Yelling sends mixed message

Column by Virginia Alley. E-mail [email protected]

Throughout the course of history, humanity has slowly realized that certain things work and certain things don’t work.

There are actions that are generally helpful and actions that are terribly unhelpful. Screaming is one of those things that just doesn’t seem to do much.

However, not everyone notices this.

UK found itself host to such a person this week, and I was graced with the opportunity to walk by him on my way to class.

As I went past, catching a few loud sentences and posed questions, I compiled a list in my head of things that he did and did not evoke in me.

There were definitely a few immediate reactions.

At first I was slightly startled. Usually, people yell at me because I’ve done something wrong.

For example, if I stepped on your pet frog, or ripped up your homework and stuck out my tongue at you, you would probably yell. This man, however, was yelling simply because he could — sort of disconcerting.

Secondly, I was a bit annoyed. I had done nothing to deserve his seeming anger (not even stepped on his pet frog or ripped up his homework!) and yet I received it. It just didn’t seem friendly.

What he didn’t evoke in me was a positive response or curiosity. He spoke of his religion, but his yelling didn’t invite me to ask him, “Oh really, that sounds interesting. What are you talking about?” Instead, I wanted to scamper away.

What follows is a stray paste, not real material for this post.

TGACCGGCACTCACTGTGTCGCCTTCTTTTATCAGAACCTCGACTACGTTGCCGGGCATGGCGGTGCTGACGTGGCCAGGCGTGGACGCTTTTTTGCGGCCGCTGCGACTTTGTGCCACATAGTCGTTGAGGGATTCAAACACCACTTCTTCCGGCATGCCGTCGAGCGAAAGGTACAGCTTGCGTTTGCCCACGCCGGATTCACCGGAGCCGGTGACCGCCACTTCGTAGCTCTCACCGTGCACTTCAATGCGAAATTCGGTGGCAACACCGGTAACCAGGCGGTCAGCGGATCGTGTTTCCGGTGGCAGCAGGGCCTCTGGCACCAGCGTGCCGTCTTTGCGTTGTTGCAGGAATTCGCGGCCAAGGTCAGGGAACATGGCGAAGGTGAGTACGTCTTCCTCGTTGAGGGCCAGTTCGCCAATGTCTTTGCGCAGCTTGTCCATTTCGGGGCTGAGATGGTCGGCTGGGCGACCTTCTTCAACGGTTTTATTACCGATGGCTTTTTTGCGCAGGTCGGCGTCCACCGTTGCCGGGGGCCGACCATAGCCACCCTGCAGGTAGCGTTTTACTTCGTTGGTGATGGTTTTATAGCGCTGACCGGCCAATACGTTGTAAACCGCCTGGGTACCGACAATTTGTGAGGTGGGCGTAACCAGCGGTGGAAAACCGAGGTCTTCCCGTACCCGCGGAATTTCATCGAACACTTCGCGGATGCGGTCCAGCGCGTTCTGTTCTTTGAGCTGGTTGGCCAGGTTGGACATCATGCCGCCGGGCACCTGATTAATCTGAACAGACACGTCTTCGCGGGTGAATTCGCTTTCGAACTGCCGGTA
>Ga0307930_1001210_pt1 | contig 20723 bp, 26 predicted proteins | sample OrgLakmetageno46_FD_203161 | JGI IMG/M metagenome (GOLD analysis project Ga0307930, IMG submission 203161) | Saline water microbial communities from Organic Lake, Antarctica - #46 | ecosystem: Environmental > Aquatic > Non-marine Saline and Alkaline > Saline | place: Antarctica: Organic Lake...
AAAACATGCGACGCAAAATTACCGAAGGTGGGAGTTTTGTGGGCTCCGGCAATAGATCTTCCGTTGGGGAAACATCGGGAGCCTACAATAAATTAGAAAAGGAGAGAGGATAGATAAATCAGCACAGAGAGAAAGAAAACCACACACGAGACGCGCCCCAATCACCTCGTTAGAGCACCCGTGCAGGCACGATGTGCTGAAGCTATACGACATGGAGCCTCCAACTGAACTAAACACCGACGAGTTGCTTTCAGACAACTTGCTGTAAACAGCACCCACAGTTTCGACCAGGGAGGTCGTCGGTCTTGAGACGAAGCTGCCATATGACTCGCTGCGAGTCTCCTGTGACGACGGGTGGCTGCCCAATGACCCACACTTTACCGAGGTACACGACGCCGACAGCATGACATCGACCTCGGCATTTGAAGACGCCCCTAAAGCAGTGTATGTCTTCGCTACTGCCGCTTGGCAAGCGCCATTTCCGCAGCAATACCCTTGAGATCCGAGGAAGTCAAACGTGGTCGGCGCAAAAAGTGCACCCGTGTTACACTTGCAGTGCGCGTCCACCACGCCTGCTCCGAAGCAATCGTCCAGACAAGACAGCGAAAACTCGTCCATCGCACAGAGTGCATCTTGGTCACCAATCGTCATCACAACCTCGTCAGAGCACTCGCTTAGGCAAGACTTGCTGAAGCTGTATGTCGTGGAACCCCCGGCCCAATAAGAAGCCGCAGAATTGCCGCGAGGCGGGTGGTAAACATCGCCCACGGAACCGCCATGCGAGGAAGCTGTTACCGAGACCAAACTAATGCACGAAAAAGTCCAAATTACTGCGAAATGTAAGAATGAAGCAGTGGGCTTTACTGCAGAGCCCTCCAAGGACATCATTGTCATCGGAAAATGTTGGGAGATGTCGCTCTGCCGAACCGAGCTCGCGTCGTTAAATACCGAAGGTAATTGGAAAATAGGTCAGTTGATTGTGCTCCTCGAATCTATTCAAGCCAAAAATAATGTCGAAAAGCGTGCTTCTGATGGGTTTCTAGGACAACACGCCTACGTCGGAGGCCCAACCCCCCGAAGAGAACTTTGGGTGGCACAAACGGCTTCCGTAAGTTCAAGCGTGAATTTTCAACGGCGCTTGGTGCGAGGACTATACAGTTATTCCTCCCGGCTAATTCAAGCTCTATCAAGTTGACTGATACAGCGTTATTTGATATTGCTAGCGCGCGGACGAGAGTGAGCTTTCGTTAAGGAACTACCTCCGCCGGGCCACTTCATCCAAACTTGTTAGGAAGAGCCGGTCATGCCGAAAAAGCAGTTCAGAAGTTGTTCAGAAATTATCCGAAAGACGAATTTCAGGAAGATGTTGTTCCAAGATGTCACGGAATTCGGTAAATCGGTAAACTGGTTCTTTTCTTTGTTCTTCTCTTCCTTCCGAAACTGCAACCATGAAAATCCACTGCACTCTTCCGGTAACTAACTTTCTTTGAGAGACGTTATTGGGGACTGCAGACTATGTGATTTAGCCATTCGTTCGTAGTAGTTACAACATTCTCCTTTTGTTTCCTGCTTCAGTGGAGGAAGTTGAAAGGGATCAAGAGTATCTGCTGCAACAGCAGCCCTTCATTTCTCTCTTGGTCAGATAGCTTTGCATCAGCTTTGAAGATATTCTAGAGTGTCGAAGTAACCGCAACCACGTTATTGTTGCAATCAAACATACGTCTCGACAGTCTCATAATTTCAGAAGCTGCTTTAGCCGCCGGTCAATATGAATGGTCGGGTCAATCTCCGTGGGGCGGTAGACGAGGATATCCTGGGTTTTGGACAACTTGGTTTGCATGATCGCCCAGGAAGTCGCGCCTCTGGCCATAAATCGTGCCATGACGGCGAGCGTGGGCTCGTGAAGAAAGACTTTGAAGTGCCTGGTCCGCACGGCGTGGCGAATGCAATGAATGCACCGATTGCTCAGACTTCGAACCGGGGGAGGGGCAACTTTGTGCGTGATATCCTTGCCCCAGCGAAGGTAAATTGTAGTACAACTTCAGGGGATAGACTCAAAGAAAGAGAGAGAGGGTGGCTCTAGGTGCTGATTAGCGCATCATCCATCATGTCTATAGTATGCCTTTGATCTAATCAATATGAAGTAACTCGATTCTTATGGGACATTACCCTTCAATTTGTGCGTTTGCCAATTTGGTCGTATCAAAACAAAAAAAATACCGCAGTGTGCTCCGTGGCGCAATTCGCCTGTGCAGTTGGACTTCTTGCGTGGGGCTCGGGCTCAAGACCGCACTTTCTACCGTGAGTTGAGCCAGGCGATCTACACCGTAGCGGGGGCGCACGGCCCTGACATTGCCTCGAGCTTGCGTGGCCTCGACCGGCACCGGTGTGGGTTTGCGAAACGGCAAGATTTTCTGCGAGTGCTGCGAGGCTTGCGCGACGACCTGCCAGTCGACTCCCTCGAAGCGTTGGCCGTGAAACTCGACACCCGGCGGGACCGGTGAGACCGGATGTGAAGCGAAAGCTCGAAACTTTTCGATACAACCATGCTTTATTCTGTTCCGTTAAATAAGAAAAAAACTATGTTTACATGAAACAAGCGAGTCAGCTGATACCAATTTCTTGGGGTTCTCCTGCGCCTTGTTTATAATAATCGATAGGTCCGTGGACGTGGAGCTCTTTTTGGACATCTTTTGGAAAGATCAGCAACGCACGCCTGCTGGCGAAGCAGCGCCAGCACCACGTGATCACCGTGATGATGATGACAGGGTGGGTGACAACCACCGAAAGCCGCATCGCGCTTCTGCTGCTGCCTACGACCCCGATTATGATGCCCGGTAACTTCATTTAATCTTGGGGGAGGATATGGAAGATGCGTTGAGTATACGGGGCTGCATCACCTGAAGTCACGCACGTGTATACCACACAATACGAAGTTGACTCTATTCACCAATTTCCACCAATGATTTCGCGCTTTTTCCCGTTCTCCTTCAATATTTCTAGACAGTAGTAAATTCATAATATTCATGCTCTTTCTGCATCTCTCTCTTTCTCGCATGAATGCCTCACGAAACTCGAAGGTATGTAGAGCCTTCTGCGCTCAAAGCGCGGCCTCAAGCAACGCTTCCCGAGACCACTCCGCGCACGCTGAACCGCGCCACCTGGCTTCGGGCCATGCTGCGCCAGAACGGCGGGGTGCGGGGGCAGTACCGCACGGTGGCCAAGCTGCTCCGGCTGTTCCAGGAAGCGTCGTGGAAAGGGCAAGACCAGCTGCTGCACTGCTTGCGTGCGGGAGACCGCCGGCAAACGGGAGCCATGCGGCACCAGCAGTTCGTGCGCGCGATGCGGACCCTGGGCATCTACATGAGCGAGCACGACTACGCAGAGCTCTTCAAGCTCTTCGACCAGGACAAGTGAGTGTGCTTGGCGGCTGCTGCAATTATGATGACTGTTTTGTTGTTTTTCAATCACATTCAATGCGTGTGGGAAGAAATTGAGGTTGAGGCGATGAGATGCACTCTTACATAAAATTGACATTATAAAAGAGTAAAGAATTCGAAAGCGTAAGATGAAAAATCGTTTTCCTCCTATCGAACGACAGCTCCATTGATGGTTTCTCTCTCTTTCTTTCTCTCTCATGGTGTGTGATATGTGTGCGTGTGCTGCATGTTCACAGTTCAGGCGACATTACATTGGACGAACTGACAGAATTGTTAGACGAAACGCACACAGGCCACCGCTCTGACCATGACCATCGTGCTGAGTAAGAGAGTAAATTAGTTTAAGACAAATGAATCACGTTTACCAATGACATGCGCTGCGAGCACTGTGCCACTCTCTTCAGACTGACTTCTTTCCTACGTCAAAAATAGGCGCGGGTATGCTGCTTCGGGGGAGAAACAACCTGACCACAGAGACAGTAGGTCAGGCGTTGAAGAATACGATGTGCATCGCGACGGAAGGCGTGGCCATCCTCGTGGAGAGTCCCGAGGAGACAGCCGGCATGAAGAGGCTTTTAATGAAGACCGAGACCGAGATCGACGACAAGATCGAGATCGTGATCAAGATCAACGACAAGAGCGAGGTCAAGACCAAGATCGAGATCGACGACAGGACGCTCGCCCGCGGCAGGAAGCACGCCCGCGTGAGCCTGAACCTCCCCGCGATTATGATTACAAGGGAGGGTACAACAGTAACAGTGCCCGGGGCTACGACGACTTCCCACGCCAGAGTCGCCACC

If you’re trying to interest people in what your religion or ideology has to offer, shouldn’t you do it in a more inviting way?

It just so happened that after this encounter, I had another similar, yet entirely different encounter. I met with a few people, also interested in sharing their spiritual ideas, and was shown an entirely different approach.

Rather than having information shouted at me as I scurried to English, I was encouraged to ask questions.  The result was people effectively sharing their ideas, and I was able to receive them with curiosity and interest versus the desire to run away quickly.

The key here is openness on the part of the giver and the receiver of opinion, especially in the realm of religion.

Each of the world’s philosophies has something to offer. The unique ways of thinking, the intriguing cultural concepts, the stories and lessons — all are valuable and interesting if you take the time to look.

However, it’s impossible for the beauty of each and every religion to spread if it’s being shouted rather than shared.

When you find yourself sharing your ideas, use logic.

If you want a kid to eat vegetables, waving asparagus wildly in his face while screaming about how incredibly awesome it is will probably not work (and may result in expensive therapy sessions later in life). If you want the kid to learn about asparagus you should probably nicely get him to try it. If he really loves it, that’s great. But maybe he won’t fancy it — he can move on to other vegetables. That’s okay. So, when sharing asparagus (or religion), remember basic ideas about how to share with others successfully. And please, don’t yell.